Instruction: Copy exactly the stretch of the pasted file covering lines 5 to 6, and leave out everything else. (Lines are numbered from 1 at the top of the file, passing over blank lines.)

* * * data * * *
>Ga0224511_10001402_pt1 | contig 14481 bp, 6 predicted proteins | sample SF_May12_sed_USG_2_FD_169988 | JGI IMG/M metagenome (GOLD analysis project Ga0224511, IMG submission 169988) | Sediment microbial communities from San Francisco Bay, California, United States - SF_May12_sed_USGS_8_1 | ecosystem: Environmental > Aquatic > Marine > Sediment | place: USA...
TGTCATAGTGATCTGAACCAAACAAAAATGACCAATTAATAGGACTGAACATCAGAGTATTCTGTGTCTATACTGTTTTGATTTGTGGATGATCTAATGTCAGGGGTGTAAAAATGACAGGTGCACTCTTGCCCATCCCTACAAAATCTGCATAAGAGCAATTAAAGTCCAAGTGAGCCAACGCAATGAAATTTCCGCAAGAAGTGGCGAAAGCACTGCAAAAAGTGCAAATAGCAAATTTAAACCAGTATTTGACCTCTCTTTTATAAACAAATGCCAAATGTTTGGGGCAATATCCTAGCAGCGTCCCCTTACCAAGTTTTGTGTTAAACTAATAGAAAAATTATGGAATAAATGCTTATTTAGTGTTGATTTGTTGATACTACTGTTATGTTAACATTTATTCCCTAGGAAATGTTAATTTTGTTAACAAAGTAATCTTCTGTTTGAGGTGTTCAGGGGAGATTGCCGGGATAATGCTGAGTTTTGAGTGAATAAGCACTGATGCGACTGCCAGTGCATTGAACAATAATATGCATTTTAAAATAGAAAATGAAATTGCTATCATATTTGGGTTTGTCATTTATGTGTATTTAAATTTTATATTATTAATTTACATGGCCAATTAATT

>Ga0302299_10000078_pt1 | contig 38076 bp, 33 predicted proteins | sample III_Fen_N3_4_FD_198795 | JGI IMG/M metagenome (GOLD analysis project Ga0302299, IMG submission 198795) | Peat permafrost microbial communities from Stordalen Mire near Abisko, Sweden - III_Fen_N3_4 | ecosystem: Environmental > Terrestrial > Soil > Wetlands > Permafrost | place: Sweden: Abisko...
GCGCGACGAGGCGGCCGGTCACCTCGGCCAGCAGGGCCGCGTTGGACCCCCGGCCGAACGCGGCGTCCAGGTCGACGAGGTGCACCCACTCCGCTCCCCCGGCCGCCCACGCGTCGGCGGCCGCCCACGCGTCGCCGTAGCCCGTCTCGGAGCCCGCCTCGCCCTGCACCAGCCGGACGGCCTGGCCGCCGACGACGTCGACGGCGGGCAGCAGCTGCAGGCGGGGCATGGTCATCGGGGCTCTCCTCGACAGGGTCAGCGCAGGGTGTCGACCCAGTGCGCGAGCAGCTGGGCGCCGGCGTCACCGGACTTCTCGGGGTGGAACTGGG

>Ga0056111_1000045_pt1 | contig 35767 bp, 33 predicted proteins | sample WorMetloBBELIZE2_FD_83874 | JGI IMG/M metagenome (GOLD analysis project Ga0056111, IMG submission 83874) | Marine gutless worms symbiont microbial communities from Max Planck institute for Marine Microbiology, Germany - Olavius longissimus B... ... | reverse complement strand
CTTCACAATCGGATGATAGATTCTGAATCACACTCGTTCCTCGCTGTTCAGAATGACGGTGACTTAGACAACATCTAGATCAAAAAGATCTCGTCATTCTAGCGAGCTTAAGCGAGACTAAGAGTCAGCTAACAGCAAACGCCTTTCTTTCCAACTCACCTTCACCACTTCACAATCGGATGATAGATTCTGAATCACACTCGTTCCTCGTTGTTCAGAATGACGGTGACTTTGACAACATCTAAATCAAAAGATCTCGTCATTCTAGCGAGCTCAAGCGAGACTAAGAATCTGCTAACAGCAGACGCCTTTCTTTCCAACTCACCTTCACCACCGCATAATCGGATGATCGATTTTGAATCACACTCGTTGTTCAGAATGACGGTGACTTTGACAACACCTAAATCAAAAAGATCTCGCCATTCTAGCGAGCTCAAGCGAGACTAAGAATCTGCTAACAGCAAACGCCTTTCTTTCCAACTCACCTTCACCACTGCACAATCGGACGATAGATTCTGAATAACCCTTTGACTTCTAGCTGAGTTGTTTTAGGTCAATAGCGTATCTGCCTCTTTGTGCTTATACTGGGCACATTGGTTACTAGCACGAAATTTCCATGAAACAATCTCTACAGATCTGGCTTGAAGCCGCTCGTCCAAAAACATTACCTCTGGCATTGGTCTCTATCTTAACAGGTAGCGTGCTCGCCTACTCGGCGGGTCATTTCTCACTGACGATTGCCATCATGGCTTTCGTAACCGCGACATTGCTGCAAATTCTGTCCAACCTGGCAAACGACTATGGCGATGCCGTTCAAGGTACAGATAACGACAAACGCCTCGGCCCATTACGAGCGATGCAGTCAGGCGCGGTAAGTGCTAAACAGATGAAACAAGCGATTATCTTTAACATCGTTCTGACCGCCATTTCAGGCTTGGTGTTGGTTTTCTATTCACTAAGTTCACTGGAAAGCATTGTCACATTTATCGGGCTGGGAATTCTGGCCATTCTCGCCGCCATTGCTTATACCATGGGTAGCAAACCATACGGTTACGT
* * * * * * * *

>Ga0056111_1000045_pt1 | contig 35767 bp, 33 predicted proteins | sample WorMetloBBELIZE2_FD_83874 | JGI IMG/M metagenome (GOLD analysis project Ga0056111, IMG submission 83874) | Marine gutless worms symbiont microbial communities from Max Planck institute for Marine Microbiology, Germany - Olavius longissimus B... ... | reverse complement strand
CTTCACAATCGGATGATAGATTCTGAATCACACTCGTTCCTCGCTGTTCAGAATGACGGTGACTTAGACAACATCTAGATCAAAAAGATCTCGTCATTCTAGCGAGCTTAAGCGAGACTAAGAGTCAGCTAACAGCAAACGCCTTTCTTTCCAACTCACCTTCACCACTTCACAATCGGATGATAGATTCTGAATCACACTCGTTCCTCGTTGTTCAGAATGACGGTGACTTTGACAACATCTAAATCAAAAGATCTCGTCATTCTAGCGAGCTCAAGCGAGACTAAGAATCTGCTAACAGCAGACGCCTTTCTTTCCAACTCACCTTCACCACCGCATAATCGGATGATCGATTTTGAATCACACTCGTTGTTCAGAATGACGGTGACTTTGACAACACCTAAATCAAAAAGATCTCGCCATTCTAGCGAGCTCAAGCGAGACTAAGAATCTGCTAACAGCAAACGCCTTTCTTTCCAACTCACCTTCACCACTGCACAATCGGACGATAGATTCTGAATAACCCTTTGACTTCTAGCTGAGTTGTTTTAGGTCAATAGCGTATCTGCCTCTTTGTGCTTATACTGGGCACATTGGTTACTAGCACGAAATTTCCATGAAACAATCTCTACAGATCTGGCTTGAAGCCGCTCGTCCAAAAACATTACCTCTGGCATTGGTCTCTATCTTAACAGGTAGCGTGCTCGCCTACTCGGCGGGTCATTTCTCACTGACGATTGCCATCATGGCTTTCGTAACCGCGACATTGCTGCAAATTCTGTCCAACCTGGCAAACGACTATGGCGATGCCGTTCAAGGTACAGATAACGACAAACGCCTCGGCCCATTACGAGCGATGCAGTCAGGCGCGGTAAGTGCTAAACAGATGAAACAAGCGATTATCTTTAACATCGTTCTGACCGCCATTTCAGGCTTGGTGTTGGTTTTCTATTCACTAAGTTCACTGGAAAGCATTGTCACATTTATCGGGCTGGGAATTCTGGCCATTCTCGCCGCCATTGCTTATACCATGGGTAGCAAACCATACGGTTACGT